I still have a yellowed thesaurus which long ago yielded in usefulness to a better organized volume. Yet it keeps its place with my other reference books and for one reason: its inscription. On the fly-leaf is the date, 7 August 1967, and the words: “to dearest Ruth, from an admiring Uncle”. I never knew why Uncle Jimmy sent me the book, and so inscribed - I was too shy to ask lest it seemed like fishing for another compliment, and that inscription made me quite sufficiently proud!

This circumstance must have been in my mind when I appealed to him for assistance in obtaining a much-desired book. In December 1968 I had made the acquaintance of Tolkien in the classic bound volumes of Allen & Unwin, and my dearest wish was to have my own copy of The Lord of the Rings always to hand. Ahmedabad’s bookshops were too rustic then for Tolkien, but even Higginbotham’s and International Book House of Bangalore had offered Mummy books on Good Habits in the belief that that was what she meant by a book about hobbits. So I asked Uncle Jimmy. He must have got the books from Strand Bookshop, and I received - oh glorious gift! - an entire set of Tolkien in the now notorious Ballantine edition with the bizarre covers. Four of those five books were read almost to pieces before being replaced by a revised edition. But the gift was recorded in my Tolkien scrapbook as “received from Uncle Jimmy on 6 April 1970”, and there remains the fifth book, A Tolkien Reader.

So you see, Uncle Jimmy is always around somehow, and always a benevolent presence…

And here are two photographs in which you can see Uncle Jimmy, both times on the extreme left. James Nathaniel Heredia; ‘J. N. Heredia’ of the road in Ballard Estate, Bombay; “Jimmy” to all in the world who knew him, was a person affectionate, kind, dependable, and much more. Something of this you may see in his smile.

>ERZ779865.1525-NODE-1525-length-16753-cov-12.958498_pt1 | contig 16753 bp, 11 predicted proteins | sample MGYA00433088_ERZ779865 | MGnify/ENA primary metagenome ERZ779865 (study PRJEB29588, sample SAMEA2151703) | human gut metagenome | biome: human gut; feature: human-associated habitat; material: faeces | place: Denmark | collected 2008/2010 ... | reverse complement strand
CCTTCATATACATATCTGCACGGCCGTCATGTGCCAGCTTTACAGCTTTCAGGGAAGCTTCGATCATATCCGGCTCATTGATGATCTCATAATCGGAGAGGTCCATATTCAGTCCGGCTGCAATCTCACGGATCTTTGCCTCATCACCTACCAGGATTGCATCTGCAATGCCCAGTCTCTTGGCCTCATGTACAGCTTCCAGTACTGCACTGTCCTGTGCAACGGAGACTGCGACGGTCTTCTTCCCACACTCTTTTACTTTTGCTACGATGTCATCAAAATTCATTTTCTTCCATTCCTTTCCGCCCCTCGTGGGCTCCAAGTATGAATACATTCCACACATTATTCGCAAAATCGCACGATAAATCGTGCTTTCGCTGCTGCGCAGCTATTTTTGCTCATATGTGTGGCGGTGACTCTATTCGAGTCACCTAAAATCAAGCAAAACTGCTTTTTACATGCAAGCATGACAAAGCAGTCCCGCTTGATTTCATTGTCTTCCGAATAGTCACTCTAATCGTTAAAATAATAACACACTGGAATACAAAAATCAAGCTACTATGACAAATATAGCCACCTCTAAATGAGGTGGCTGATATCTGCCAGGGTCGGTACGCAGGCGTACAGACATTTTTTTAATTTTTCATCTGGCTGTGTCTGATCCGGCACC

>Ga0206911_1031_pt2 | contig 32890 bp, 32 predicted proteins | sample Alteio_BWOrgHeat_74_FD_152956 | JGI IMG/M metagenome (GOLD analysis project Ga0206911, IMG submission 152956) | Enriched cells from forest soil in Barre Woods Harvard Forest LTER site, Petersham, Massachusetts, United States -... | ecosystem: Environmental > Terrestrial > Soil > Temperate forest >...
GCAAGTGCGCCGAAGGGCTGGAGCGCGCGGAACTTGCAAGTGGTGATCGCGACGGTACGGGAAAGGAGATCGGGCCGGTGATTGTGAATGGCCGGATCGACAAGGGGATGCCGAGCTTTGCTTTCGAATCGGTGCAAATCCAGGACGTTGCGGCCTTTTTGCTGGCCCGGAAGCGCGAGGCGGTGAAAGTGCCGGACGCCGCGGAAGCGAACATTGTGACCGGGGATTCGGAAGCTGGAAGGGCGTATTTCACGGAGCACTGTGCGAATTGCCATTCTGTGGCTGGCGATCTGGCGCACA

scribendi cacoethes

Sunbright blossom
blazing in the heat of high summer:
black branch, green leaf,
and every flower impearled.

Dusty path, brown burnt hedges,
and a shimmering road;
high white walls sun dazzle,
hot blue-glass sky weighs down,
and nothing moves that can be still;
only that blossom –
glancing over the wall.

Stooping swiftly out of the heavens
a bird’s call:
so clear, so sweet,
it stopped the turning of the spheres,
and beauty seized me by the throat
so that I knew this,
- here – and now – this
was the moment –
Verweile doch! Du bist so schon!

But all things pass, even such a moment
of beauty that is earthfound.
Somewhere a dog barked, children shrilled at play,
and all the sounds and smells
of life at mid-morning in summer

I live yet,
and so, most strangely bright,
does that moment out of time;
held forever in my soul,
alive – but very still.

©1972 by Ruth Heredia

Ruth Heredia is the originator and holds the copyright to all material on this blog unless credited to some source. Please do not use it or pass it off as your own work. That is theft. If you wish to link it, quote it, or reprint in whole or in part, please be courteous enough to seek my permission.


Anonymous said...
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Anonymous said...

I enjoyed reading these 2 pieces written by you and your Mum on Mr J N Heredia. Looking forward to reading some more leaves on ur family tree.